I am reading Paradise Lost again at the moment, and I find it intensely enjoyable. I would recommend it because the imagery and description is awesome and strange. On the debit side, it's all about theology and the theology is crazy. But you can read it as bizarre science fiction. It's very stirring.
A more accessible verse novel is The Ring and the Book by Robert Browning. That is the story of a 17th century Italian murder, told like Rashomon by several different unreliable narrators. It's a good story, and Browning compared to Milton is sane and liberal and tolerant.
And another Victorian novel is Aurora Leigh by Elizabeth Barrett Browning. I think it was possible for a woman to get away with a slightly more racy premise in verse than in an ordinary prose novel. Aurora Leigh is a woman who makes a living as a writer, and sets up home in Paris with another woman who has escaped from prostitution. It's not massively unlike Jane Eyre.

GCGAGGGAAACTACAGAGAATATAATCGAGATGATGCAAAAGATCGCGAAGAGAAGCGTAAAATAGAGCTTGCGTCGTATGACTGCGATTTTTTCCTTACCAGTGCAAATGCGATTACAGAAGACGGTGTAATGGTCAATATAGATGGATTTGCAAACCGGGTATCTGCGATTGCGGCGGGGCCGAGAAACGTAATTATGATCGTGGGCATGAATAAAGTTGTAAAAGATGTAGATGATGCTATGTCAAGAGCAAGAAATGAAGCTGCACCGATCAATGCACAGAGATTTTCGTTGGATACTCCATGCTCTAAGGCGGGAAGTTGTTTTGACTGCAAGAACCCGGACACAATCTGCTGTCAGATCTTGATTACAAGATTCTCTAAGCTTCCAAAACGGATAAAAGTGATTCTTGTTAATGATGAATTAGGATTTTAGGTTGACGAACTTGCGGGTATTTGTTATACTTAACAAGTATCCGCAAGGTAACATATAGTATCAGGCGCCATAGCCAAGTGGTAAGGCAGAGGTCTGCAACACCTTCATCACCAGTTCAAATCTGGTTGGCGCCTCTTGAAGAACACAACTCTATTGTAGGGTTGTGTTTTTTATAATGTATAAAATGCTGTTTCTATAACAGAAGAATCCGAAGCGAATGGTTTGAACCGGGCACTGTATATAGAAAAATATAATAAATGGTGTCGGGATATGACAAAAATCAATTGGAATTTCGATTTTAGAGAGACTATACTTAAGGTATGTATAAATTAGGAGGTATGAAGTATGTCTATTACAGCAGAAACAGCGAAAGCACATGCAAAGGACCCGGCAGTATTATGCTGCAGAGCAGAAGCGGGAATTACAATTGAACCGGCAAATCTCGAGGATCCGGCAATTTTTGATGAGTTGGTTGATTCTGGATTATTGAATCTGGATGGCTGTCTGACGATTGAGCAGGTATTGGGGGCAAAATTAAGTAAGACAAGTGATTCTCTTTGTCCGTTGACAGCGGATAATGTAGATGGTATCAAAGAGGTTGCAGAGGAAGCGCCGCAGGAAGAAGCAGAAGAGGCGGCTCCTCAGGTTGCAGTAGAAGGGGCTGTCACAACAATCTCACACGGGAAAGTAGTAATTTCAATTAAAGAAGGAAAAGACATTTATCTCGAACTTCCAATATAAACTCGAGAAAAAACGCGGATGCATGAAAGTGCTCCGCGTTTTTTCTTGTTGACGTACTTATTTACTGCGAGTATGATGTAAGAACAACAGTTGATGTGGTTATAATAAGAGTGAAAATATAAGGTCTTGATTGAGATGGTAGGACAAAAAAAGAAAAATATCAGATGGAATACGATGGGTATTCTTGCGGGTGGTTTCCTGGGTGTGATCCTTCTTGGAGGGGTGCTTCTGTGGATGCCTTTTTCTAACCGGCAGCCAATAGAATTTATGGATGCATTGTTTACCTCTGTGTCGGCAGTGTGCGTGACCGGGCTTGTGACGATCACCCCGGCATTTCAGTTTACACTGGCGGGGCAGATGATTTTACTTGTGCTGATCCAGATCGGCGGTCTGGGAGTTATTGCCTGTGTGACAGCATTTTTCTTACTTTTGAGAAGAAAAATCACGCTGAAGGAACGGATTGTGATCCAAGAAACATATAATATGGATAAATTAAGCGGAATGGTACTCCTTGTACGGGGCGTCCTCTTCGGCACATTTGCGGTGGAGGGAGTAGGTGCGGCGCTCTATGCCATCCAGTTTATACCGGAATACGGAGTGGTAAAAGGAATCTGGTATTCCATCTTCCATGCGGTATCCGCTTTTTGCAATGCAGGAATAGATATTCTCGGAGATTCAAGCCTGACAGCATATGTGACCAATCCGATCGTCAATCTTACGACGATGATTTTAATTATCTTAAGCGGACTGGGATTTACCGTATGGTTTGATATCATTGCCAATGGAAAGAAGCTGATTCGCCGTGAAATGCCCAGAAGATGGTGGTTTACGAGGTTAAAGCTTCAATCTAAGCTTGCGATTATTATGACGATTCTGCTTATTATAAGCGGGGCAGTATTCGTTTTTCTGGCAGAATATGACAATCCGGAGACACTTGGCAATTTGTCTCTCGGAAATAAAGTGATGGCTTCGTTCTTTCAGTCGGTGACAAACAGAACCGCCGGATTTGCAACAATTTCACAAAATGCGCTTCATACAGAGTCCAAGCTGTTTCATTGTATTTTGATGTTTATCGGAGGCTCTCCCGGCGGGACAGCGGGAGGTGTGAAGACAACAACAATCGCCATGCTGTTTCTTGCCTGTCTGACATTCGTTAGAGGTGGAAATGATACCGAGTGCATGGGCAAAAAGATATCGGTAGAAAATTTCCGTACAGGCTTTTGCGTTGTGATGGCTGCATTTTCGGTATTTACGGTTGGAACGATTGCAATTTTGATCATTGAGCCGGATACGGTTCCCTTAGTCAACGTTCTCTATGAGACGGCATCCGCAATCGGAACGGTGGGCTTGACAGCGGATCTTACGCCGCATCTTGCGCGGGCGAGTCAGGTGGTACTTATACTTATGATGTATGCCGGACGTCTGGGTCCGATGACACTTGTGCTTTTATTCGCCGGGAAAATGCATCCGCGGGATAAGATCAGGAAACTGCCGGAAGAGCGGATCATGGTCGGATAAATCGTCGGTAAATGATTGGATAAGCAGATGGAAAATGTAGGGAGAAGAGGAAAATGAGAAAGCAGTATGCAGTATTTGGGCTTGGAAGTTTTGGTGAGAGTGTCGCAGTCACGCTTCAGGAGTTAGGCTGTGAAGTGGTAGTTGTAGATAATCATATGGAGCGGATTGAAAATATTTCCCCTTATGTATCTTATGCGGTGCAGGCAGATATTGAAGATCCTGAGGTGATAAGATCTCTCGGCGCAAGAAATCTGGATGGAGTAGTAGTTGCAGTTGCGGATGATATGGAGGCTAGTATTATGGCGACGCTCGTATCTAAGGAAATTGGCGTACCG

And a recent verse novel I have read is The Broken Word by Adam Foulds, which is an account of the Mau Mau rebellion in Kenya, and the atrocities committed in reprisal. Here is a very short extract in the Guardian.
A shorter verse story, perhaps a verse novella, is The Rime of the Ancient Mariner. I think it was influential on Poe and hence Lovecraft, and ultimately all the Antarctic-set stories such as The Thing. I enjoyed reading this as a child, so I think it is the most accessible story in verse. I also loved the verse-novel Hiawatha as a child, but am not sure if I would still like it, it's been years and it might come over now as more than a bit patronising to Native Americans.
I only post these recs because I was strongly disinclined to read any of them, but then I liked them all, and I was glad I had read them. (ETA - has anyone any other recommendations?)